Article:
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Publication numberUS20070030365 A1
Publication typeApplication
Application numberUS 11/195,688
Publication dateFeb 8, 2007
Filing dateAug 3, 2005
Priority dateAug 3, 2005
Also published asUS7969488, US8817135, US20110221939
Publication number11195688, 195688, US 2007/0030365 A1, US 2007/030365 A1, US 20070030365 A1, US 20070030365A1, US 2007030365 A1, US 2007030365A1, US-A1-20070030365, US-A1-2007030365, US2007/0030365A1, US2007/030365A1, US20070030365 A1, US20070030365A1, US2007030365 A1, US2007030365A1
InventorsDmitri Jerdev
Original AssigneeMicron Technology, Inc.
Export CitationBiBTeX, EndNote, RefMan
External Links: USPTO, USPTO Assignment, Espacenet
Correction of cluster defects in imagers
US 20070030365 A1
Abstract
A method and apparatus that allows for the correction of multiple defective pixels in an imager device. In one exemplary embodiment, the method includes the steps of selecting a correction kernel for a defective pixel, determining average and difference values for pixel pairs in the correction kernel, and substituting an average value from a pixel pair for the value of the defective pixel.
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Claims(21)
1. A method for correcting pixel defects comprising:
selecting a set of pixels surrounding an identified defective pixel;
for each pair of pixels within said set on opposite sides of said defective pixel, determining if first and second pixels of the pixel pair are both not defective; and
for each of said pairs of pixels which do not have a defective pixel, determining an average value of the pixels of the pair; and
substituting a determined average value as a value for the defective pixel.
2. The method of claim 1, further comprising, determining a difference value for each of said pairs of pixels which does not have a defective pixel and, if it is determined that more than one pair of pixels does not have a defective pixel, substituting an average value of the pixel pair that has the smallest difference value.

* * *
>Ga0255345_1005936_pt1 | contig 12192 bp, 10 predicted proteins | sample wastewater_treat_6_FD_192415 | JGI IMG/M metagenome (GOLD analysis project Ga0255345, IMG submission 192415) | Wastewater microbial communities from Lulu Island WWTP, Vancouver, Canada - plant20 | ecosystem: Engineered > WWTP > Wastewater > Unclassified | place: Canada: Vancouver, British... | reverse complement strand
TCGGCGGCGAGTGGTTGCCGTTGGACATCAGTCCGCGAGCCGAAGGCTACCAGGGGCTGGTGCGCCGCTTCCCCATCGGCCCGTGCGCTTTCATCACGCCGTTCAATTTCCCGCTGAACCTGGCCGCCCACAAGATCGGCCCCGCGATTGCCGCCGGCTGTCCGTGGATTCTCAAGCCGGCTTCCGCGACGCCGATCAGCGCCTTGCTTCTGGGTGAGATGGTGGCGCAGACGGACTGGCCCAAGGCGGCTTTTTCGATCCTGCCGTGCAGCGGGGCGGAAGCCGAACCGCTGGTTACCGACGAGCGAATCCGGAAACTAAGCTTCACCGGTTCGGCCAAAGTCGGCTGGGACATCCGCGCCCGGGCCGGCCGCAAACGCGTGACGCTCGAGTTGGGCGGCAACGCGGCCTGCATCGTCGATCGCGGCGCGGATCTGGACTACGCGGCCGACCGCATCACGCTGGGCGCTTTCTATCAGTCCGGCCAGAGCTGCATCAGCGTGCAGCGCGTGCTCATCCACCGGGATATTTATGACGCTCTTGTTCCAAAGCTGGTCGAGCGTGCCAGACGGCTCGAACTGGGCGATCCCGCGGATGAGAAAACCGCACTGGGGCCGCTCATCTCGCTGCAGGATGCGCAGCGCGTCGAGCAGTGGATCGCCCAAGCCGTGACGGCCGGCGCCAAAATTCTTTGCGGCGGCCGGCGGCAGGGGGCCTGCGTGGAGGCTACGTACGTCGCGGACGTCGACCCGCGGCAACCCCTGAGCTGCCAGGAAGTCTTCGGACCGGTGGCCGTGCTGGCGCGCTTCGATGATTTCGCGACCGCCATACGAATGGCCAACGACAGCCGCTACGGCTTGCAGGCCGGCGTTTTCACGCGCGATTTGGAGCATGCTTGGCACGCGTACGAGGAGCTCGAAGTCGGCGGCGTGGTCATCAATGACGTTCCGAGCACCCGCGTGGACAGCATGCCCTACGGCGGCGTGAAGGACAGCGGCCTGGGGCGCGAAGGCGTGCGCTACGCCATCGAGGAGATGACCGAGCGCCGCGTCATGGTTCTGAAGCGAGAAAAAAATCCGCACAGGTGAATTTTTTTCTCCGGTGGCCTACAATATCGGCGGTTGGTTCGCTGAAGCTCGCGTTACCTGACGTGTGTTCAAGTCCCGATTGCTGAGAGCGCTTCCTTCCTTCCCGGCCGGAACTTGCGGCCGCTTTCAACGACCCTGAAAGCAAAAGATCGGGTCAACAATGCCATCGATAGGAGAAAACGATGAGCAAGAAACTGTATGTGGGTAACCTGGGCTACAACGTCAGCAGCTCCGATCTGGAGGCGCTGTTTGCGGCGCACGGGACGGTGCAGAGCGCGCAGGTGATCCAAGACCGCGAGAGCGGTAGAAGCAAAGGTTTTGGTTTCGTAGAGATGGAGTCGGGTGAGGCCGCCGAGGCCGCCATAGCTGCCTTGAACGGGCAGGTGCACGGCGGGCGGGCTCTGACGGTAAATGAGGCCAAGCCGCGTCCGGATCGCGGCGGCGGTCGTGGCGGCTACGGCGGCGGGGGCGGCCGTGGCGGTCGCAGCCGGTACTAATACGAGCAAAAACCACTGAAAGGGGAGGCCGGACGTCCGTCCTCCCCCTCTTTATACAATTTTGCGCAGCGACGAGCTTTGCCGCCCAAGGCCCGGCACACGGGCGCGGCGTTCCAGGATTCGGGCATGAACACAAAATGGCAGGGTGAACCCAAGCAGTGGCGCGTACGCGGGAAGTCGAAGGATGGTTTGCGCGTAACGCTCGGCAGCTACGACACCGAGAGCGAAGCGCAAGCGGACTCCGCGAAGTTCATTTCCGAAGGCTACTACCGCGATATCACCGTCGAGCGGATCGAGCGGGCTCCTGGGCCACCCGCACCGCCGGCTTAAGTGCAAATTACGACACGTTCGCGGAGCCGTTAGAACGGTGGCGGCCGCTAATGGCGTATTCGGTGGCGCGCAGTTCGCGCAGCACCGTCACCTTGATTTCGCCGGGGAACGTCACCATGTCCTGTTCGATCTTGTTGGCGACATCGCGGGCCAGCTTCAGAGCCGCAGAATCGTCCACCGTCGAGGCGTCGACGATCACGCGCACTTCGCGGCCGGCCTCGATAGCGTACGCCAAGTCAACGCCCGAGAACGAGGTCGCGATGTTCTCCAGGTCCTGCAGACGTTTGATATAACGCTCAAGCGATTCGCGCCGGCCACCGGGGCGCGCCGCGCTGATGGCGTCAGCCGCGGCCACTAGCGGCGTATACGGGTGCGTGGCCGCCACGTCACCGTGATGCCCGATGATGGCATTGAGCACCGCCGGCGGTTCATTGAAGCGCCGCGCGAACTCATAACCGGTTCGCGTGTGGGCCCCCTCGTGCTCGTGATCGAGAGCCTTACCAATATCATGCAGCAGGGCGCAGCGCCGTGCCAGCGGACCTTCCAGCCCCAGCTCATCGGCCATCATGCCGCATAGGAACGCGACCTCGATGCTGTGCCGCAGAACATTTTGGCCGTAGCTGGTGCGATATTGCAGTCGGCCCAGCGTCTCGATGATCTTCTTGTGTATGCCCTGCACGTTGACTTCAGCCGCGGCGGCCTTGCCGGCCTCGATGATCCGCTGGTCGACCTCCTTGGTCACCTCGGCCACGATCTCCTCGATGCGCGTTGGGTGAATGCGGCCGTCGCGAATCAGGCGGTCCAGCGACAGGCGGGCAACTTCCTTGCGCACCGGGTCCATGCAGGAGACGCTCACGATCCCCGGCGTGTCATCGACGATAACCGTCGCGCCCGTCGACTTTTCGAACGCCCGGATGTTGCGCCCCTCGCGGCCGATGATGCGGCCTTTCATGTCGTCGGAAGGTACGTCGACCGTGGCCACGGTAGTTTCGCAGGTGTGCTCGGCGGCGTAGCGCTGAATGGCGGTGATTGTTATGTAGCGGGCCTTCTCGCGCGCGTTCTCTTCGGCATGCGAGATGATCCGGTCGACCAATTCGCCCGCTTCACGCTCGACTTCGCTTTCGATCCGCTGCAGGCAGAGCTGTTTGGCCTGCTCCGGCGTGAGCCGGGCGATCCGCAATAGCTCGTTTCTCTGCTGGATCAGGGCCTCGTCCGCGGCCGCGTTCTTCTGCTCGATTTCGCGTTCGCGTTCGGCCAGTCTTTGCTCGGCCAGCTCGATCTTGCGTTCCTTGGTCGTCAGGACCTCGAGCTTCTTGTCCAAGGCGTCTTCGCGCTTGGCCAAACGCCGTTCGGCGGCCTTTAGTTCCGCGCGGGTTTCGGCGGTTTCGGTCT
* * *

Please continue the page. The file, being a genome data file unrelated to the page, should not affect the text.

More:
3. The method of claim 1, wherein the act of selecting the set of pixels surrounding an identified defective pixel comprises selecting a pre-determined number of nearest pixels having the same color as the defective pixel.
4. The method of claim 3, wherein the pre-determined number is eight.
5. The method of claim 1, further comprising an act of substituting a value from an individual pixel in the set of pixels if each of a first, second, third, and fourth pixel pair has at least one defective pixel.
6. An imaging device comprising:
a pixel array comprising a plurality of pixels, each pixel outputting a signal representing an amount of light received thereat; and
a pixel correction circuit for locating and correcting at least one defective pixel, wherein the circuit selects a set of pixel pairs surrounding the defective pixel and substitutes a value for the defective pixel using an average value of one of the pixel pairs.
7. The imaging device of claim 6, wherein the at least one defective pixel comprises a cluster of defective pixels.
8. The imaging device of claim 6, wherein the correction circuit further performs median defect correction for correcting individual defective pixels.
9. The imaging device of claim 8, wherein for an individual defective pixel the correction circuit assigns a pre-determined value of zero so that it is identified as a defective pixel.
10. The imaging device of claim 8, wherein the cluster of defective pixels is labeled with a fuse to a pre-determined value.
11. The imaging device of claim 6, wherein the set comprises four pixel pairs, each pair comprising first and second individual pixels.
12. The imaging device of claim 11, wherein the circuit first compares a difference among values for individual pixels of the first and second pixel pairs in the correction cluster, if each of the individual pixels in the pairs is valid.
13. The imaging device of claim 12, wherein the first and second pixel pairs are the two pairs located nearest to the defective pixel.
14. The imaging device of claim 12, wherein the correction circuit assigns the defective pixel an average of the first and second pixel values from the pixel pair having the lowest difference.